26. Hoeymans N, Feskens EJ, Van Den Bos GA, Kromhout D (1998) Non-response bias in a study of cardiovascular diseases, functional status and self-rated health among elderly men. Age Ageing 27(1):35–40

    PubMed  Article  CAS  Google Scholar 

  27. Holle R, Hochadel M, Reitmeir P, Meisinger C, Wichmann HE (2006) Prolonged recruitment efforts in health surveys: effects on response, costs, and potential bias. Epidemiology 17(6):639–643

    PubMed  Article  Google Scholar 

  28. Hox JJ, de Leeuw ED (1994) A comparison of nonresponse in mail, telephone, and face-to-face surveys. Qual Quant 28(4):329–344

    Article  Google Scholar 

  29. Jacobsen SJ, Xia Z, Campion ME, Darby CH, Plevak MF, Seltman KD et al (1999) Potential effect of authorization bias on medical record research. Mayo Clin Proc 74(4):330–338

    PubMed  Article  CAS  Google Scholar 

  30. Jooste PL, Yach D, Steenkamp HJ, Botha JL, Rossouw JE (1990) Drop-out and newcomer bias in a community cardiovascular follow-up study. Int J Epidemiol 19(2):284–289

    PubMed  Article  CAS  Google Scholar 

  31. Keeter S, Miller C, Kohut A, Groves RM, Presser S (2000) Consequences of reducing nonresponse in a national telephone survey. Public Opin Q 64(2):125–148

    PubMed  Article  CAS  Google Scholar 

  32. Kim J, Lonner JH, Nelson CL, Lotke PA (2004) Response bias: effect on outcomes evaluation by mail surveys after total knee arthroplasty. J Bone Joint Surg Am 86-A(1):15–21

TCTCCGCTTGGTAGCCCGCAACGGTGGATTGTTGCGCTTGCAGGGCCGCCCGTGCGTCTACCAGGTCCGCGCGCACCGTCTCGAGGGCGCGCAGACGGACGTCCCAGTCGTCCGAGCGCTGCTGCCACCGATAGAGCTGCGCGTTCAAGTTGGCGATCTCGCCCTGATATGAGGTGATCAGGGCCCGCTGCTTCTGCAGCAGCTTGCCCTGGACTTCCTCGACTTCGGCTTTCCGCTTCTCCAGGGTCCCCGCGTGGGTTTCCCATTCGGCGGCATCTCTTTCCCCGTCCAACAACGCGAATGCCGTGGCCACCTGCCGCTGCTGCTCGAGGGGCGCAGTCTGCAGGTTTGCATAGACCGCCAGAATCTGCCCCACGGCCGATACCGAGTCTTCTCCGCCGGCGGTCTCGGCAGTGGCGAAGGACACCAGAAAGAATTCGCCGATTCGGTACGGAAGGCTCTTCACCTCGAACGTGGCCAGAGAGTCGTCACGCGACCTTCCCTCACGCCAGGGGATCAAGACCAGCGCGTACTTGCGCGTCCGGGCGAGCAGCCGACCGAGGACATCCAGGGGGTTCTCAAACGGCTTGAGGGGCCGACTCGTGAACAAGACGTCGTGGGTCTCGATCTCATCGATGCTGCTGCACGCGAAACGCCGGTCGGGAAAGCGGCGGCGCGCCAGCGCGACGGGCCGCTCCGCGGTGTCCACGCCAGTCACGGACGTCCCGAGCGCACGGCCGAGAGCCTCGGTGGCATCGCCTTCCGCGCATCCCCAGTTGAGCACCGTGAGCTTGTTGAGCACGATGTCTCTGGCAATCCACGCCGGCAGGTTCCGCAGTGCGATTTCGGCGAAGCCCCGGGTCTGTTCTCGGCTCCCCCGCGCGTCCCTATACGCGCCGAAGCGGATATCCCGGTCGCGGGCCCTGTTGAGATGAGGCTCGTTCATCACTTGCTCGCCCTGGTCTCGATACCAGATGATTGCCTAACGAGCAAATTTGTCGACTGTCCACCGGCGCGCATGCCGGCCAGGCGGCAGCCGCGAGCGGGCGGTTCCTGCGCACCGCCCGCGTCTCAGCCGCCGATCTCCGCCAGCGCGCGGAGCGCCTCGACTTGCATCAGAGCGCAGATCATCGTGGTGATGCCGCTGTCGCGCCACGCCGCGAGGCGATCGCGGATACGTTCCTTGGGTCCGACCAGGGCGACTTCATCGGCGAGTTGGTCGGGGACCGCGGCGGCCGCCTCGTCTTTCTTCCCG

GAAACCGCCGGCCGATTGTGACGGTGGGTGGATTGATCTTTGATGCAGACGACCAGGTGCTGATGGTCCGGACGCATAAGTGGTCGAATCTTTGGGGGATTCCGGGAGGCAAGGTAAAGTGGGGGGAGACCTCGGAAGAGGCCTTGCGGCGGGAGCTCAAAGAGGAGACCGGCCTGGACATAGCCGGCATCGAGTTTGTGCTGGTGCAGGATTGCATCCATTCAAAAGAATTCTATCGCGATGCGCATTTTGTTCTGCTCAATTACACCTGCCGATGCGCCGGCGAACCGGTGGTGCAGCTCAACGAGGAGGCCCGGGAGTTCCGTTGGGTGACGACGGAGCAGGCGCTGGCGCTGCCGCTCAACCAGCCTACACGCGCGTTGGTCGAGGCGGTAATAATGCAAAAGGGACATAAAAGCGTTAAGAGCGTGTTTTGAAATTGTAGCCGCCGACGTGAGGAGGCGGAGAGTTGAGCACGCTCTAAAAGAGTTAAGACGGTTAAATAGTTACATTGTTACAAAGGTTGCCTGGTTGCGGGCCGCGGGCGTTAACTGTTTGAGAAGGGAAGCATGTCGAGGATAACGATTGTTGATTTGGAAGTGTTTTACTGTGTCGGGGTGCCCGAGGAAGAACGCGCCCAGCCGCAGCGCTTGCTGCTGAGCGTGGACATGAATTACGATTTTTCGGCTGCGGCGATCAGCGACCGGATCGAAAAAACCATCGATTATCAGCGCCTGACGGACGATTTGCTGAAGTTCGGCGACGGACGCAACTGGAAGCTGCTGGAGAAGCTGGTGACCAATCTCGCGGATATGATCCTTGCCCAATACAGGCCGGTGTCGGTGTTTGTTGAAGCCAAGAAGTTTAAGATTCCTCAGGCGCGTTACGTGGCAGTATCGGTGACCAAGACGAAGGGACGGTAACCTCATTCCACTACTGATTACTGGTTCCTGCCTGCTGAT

PubMed  Google Scholar 

  33. Korkeila K, Suominen S, Ahvenainen J, Ojanlatva A, Rautava P, Helenius H et al (2001) Non-response and related factors in a nation-wide health survey. Eur J Epidemiol 17(11):991–999

    PubMed  Article  CAS  Google Scholar 

  34. Launer LJ, Wind AW, Deeg DJ (1994) Nonresponse pattern and bias in a community-based cross-sectional study of cognitive functioning among the elderly. Am J Epidemiol 139(8):803–812

    PubMed  CAS  Google Scholar 

  35. Macera CA, Jackson KL, Davis DR, Kronenfeld JJ, Blair SN (1990) Patterns of non-response to a mail survey. J Clin Epidemiol 43(12):1427–1430

    PubMed  Article  CAS  Google Scholar 

  36. Melton LJ 3rd (1996) History of the Rochester Epidemiology Project. Mayo Clin Proc 71(3):266–274

    PubMed  Article  Google Scholar 

  37. Melton LJ 3rd (1997) The threat to medical-records research. N Engl J Med 337(20):1466–1470

    PubMed  Article  Google Scholar 

  38. Melton LJ 3rd, Dyck PJ, Karnes JL, O'Brien PC, Service FJ (1993) Non-response bias in studies of diabetic complications: the Rochester Diabetic Neuropathy Study. J Clin Epidemiol 46(4):341–348

    PubMed  Article  Google Scholar 

  39. Milne JS, Maule MM, Williamson J (1971) Method of sampling in a study of older people with a comparison of respondents and non-respondents. Br J Prev Soc Med 25(1):37–41

    PubMed  CAS  Google Scholar 

  40. Morton LM, Cahill J, Hartge P (2006) Reporting participation in epidemiologic studies: a survey of practice. Am J Epidemiol 163(3):197–203

    PubMed  Article  Google Scholar 

  41. Nohr EA, Frydenberg M, Henriksen TB, Olsen J (2006) Does low participation in cohort studies induce bias? Epidemiology 17(4):413–418

    PubMed  Article  Google Scholar 

  42. Oremus M, Wolfson C (2004) Female specialists were more likely to respond to a postal questionnaire about drug treatments for Alzheimer disease. J Clin Epidemiol 57(6):620–623

    PubMed  Article  Google Scholar 

  43. Paganini-Hill A, Hsu G, Chao A, Ross RK (1993) Comparison of early and late respondents to a postal health survey questionnaire. Epidemiology 4(4):375–379

    PubMed  Article  CAS  Google Scholar